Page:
Health points: Contains approximately 5-10 calories per cup served black. According to research at the KTH Royal Institute of Techonology in Stockholm, filter coffee is the worst choice from an environmental perspective because it uses more beans to prepare a cup of coffee compared to other methods.


What it is: A latte or cappuccino with added chocolate powder or syrup

Average caffeine per cup: 85mg

Health points: Little better for you than a hot chocolate, this highly sweetened drink contains a minimum 65 calories and around 6.3g of sugar, or as much as 350 calories and 30g of the sweet stuff in a large serving. Opt for a white chocolate mocha and the sugar shock is even greater — with up to 60g of sugar and a shocking 500 calories per cup. Topping with whipped cream adds 80-120 caloriesto your drink.


What it is: A shot of espresso topped with foamed milk. Similar to a cappuccino, but stronger and without the added layer of milk.

Average caffeine per cup: 80mg

Health points: A regular version contains anything from 80-230 calories. Beware switching to a caramel macchiato — the added syrup bumps up the calories to as much as 300 per cup. Typically syrup shots add 70 sugary calories (and sugar 10 calories per sachet) so avoid like the plague.


What it is: Made by shooting boiling water under high pressure through finely-ground coffee beans.

Average caffeine per cup: 80mg

Health points: Contains five to 10 calories per cup. A 2018 study published in Scientific Reports journal, by scientists at the University of Nottingham showed that a caffeine shot can trigger the activity of brown adipose tissue, a special type of fat that burns calories, and might help with weight loss.


What it is: Made from freeze-dried or spray-dried coffee. Instant coffee continues to be the type of coffee most consumed among the Irish adult population, according to the survey Retail Intelligence by Empathy Research.

Average caffeine per cup: 30-90mg

Health points: A study at Coventry University’s showed that consuming approximately a dessert spoon of instant coffee granules dissolved in water 60 minutes before exercise can help people toexercise harder for longer. Instant coffee might also be best for the environment. When University of Bath professor Alf Hill, analysed the impact of different coffee forms on the environment, he found instant came out top.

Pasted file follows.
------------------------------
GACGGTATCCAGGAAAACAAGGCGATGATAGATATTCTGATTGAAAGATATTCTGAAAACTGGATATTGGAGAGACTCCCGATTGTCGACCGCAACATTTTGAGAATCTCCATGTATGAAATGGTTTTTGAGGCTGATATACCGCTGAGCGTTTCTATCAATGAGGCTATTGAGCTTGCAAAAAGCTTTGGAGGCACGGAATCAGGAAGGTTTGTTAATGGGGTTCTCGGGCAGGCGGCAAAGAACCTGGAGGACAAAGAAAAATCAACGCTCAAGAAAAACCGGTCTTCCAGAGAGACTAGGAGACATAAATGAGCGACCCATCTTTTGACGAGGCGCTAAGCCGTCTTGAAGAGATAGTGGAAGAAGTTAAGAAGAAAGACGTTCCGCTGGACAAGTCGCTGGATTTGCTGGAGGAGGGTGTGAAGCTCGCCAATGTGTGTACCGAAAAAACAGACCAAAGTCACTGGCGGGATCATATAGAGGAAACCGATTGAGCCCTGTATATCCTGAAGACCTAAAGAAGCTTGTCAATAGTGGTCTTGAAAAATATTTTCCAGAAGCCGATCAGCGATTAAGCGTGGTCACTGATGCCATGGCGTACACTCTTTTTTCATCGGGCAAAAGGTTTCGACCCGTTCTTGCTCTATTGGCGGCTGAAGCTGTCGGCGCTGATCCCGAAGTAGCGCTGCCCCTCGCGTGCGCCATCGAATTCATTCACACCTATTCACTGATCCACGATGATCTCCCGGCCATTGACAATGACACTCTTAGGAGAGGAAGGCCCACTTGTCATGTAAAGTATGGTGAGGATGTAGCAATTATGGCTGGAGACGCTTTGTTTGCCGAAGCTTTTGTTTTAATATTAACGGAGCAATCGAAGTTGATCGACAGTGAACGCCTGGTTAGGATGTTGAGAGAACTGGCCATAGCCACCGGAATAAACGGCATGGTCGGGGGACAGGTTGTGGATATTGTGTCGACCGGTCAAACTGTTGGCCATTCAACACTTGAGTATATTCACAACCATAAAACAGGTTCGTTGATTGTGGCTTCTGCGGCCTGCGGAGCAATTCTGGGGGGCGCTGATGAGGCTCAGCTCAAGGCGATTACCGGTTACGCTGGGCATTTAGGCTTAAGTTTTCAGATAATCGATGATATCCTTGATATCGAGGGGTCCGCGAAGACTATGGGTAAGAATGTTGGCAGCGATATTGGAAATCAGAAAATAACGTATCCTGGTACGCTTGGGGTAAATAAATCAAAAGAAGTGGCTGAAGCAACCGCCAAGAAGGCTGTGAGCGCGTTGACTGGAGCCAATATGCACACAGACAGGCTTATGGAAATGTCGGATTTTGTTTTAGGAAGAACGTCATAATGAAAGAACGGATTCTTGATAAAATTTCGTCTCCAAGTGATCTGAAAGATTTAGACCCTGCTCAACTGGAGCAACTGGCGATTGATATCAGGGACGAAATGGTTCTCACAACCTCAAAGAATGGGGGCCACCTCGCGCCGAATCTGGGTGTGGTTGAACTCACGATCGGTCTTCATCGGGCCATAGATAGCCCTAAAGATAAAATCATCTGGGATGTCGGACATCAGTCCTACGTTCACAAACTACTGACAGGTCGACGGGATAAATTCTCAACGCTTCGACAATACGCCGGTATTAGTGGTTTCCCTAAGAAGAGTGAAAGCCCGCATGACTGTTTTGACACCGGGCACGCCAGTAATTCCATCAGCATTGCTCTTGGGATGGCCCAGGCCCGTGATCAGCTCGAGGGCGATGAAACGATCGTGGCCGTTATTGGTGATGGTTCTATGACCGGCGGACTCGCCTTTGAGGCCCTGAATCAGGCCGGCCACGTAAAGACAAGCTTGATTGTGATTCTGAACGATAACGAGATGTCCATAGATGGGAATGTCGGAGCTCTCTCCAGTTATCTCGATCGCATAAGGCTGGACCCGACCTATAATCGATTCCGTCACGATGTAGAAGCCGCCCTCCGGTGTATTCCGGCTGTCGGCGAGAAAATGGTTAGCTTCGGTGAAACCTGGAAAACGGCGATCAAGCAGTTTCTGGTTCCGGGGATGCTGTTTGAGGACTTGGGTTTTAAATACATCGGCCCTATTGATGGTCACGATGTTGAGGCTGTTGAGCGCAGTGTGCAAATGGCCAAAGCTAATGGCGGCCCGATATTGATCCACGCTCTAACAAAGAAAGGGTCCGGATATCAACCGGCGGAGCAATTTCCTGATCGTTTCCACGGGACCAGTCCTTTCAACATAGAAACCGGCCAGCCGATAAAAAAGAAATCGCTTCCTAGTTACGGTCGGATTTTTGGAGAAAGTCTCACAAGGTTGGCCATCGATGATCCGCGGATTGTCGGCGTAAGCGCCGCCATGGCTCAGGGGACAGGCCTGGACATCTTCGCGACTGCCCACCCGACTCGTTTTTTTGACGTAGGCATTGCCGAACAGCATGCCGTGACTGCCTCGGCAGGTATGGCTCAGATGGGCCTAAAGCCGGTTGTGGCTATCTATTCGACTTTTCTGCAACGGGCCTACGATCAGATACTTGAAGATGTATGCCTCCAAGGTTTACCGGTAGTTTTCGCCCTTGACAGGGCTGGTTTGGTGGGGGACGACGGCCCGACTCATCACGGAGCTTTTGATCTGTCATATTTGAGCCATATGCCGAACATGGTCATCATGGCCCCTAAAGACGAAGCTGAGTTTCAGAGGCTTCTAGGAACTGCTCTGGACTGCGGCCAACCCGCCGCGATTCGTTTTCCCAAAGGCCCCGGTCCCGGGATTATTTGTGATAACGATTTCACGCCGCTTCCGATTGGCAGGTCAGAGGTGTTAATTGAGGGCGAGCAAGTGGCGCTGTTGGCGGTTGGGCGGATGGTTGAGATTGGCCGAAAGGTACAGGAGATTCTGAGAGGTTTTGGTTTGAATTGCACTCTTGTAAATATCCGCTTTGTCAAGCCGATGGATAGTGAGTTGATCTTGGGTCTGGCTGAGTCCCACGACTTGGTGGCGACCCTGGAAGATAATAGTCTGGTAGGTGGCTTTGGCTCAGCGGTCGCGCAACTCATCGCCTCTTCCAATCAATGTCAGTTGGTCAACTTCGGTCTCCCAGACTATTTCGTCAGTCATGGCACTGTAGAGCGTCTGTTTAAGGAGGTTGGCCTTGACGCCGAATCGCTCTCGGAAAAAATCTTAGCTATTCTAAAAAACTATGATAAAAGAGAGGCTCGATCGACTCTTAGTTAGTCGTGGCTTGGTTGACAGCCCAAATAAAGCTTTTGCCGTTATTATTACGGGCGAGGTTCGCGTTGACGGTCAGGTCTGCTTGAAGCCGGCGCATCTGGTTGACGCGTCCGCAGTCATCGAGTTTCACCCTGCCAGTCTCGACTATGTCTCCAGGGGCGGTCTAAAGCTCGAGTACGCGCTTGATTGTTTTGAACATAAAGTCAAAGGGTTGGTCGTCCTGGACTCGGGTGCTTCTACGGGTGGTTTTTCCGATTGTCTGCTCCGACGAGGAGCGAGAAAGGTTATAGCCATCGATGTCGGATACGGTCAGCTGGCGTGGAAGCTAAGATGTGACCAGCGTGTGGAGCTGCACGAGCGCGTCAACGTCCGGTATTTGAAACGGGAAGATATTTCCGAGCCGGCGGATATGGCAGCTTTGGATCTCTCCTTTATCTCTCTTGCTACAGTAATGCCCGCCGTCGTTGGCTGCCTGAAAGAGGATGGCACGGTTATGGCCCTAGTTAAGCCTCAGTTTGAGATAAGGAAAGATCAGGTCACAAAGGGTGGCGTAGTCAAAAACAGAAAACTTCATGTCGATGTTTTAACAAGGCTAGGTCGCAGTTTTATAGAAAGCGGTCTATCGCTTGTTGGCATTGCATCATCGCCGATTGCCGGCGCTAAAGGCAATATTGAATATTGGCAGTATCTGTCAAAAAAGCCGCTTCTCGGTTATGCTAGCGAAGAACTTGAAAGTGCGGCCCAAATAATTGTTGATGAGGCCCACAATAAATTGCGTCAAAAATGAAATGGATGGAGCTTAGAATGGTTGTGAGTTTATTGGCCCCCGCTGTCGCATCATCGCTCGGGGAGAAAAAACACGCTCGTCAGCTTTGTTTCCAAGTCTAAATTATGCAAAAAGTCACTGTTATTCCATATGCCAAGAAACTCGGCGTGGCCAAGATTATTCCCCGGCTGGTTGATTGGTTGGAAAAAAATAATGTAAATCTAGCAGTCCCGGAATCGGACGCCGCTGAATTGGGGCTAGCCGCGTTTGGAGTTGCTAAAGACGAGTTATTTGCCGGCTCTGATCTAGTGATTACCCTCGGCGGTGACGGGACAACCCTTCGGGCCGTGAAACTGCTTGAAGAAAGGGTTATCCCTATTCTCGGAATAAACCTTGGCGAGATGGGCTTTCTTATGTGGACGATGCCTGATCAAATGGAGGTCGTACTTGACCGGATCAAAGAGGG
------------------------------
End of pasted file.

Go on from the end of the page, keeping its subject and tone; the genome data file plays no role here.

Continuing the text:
Cold brew

What it is: Made by steeping coffee grounds in cold or room-temperature or cold water for up to 24 hours to produce a concentrated coffee essence that is then diluted with water. The hipster coffee of choice.

Average caffeine per cup: 180mg-200mg

Health points: Said to be less acidic and thus kinder on the digestive system than regular coffee although there’s little evidence for this. In general, the calorie content is low (about five to 10 per cup), unless you opt for a flavoured (often meaning sweetened) cold brew, which could rise to 80-90 per cup.

Pods and capsules

What they are: According to Retail Intelligence’s research, 46% of our coffee consumption is now via a coffee pod or capsule machine.

There are two basic types — those that use metal or plastic capsules which are covered with a foil seal that is pierced by the machine so that heated water can be forced through, or ESE (easy servingespresso) pods, such as those that use Illy or Lavazza coffee, in which the pre-portioned serving of coffee is wrapped in paper filter, much like a teabag, and placed inside the machine.

Average caffeine per cup: 60-80mg

Health points: The ESE pods are a better choice for health and the environment — the paper filter removes two chemicals found in coffee (cafestol and kahweol) that have been shown in studies to raise blood cholesterol levels. Some metal or plastic capsules are lined with filter paper but it only serves to prevent the grounds from entering the cup.

Moka pot

What it is: This preceded the pod machines as the favoured homemade brew for coffee connoisseurs.

It’s a stove-top coffee maker that brews by passing boiling water pressurised by steam through ground coffee. It produces strong, concentrated coffee.

Average caffeine per cup: 110mg.

Health points: Many moka pots are made from aluminium and there have been concerns about their impact on health.

However, a 2017 study in the journal Environmental Sciences Europe found the risk to be minimal (and much lower than aluminium water bottles) provided moka pots were not put in the dishwasher which increases the release of the metal.